The strike vote planed for Tufts Medical Center is part of a pattern of strike votes being held by the NNU in New England and elsewhere. The NNU held a strike vote at St. Vincent’s on April 8th and scheduled a strike vote at Eastern Maine Medical Center on April 12th.  The NNU held a strike in Washington, D.C. last month and has threatened another, with a vote scheduled over several days next week.

“A strike will only be destructive to our efforts to reach agreement and will have no positive effect for our nurses whatsoever. It is a scare tactic and is threatening to our patients, to all 5,000 of our employees and to this excellent, historic Medical Center,” said Tufts Medical Center President and CEO Ellen Zane. “We are committed to good faith negotiations and have put forth strong, concrete proposals for our nurses. It is unproductive for the MNA/NNU to focus on strike when they should be offering proposals and counterproposals at the bargaining table. A strike will never change our position on rigid mandatory staffing ratios. So we continue to question why the MNA/NNU would call for such an ineffective and damaging tactic.”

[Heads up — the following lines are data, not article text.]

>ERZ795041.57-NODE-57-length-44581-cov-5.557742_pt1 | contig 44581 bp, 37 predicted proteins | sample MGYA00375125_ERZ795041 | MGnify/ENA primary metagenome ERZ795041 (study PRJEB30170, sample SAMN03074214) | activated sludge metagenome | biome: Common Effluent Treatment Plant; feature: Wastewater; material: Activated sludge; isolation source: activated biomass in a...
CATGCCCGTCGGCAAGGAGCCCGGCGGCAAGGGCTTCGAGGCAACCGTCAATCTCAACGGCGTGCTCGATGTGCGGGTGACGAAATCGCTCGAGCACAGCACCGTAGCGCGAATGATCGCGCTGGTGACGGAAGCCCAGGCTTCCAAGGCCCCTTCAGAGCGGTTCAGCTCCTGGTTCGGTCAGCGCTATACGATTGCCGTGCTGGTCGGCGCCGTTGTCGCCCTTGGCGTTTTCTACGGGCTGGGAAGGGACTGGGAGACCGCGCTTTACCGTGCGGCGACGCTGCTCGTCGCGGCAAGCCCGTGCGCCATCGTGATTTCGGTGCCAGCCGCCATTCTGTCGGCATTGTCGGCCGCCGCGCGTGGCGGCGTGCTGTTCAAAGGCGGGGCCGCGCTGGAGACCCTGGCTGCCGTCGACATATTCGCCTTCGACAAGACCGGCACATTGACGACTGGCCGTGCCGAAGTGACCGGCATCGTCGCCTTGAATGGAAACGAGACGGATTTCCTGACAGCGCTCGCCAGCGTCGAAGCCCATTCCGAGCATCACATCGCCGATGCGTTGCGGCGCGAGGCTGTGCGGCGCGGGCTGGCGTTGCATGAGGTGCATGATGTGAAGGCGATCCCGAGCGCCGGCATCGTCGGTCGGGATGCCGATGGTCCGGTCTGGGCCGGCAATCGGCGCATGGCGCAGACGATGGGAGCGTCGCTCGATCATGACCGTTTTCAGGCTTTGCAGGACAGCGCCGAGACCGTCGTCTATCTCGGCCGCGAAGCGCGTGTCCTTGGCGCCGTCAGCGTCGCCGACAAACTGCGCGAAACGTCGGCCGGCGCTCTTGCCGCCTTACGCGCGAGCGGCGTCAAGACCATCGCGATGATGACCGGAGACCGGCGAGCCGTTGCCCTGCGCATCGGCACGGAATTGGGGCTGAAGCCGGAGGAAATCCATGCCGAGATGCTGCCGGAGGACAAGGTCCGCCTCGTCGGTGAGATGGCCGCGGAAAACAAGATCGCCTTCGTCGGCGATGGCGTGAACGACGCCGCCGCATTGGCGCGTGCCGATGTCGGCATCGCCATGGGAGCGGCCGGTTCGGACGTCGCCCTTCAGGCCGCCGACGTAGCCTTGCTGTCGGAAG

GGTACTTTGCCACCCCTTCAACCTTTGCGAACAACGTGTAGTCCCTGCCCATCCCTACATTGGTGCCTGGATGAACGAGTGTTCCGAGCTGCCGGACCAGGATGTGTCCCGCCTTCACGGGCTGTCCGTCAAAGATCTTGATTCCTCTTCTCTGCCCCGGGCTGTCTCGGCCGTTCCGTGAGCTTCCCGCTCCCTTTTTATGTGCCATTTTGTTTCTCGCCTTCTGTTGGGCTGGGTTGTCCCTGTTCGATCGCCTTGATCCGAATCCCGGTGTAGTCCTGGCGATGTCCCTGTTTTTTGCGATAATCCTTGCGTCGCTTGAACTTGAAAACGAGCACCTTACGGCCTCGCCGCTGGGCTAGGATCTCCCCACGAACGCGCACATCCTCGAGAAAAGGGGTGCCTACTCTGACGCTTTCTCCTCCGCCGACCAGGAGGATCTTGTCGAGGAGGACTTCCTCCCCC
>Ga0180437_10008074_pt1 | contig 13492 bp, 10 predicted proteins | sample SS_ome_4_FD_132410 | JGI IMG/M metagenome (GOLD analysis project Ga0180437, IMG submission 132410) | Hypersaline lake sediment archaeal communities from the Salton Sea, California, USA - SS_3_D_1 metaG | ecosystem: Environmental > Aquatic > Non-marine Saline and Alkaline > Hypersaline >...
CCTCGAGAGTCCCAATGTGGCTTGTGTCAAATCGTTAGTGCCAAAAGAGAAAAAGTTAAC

Tufts Medical Center’s leadership is extremely concerned that the true voice of its nurses will not be represented at the strike vote. The MNA/NNU is not required to have an independent third-party oversee a free and fair secret-ballot vote, nor are they required to have the vote count verified by anyone but union officials. The MNA/NNU has a history of holding votes in manners likely to produce the results desired by top union officials. For example, the vote to merge the MNA with the NNU was held over a few hours on a weekday afternoon on Cape Cod. Only 2 percent of the membership was able to vote.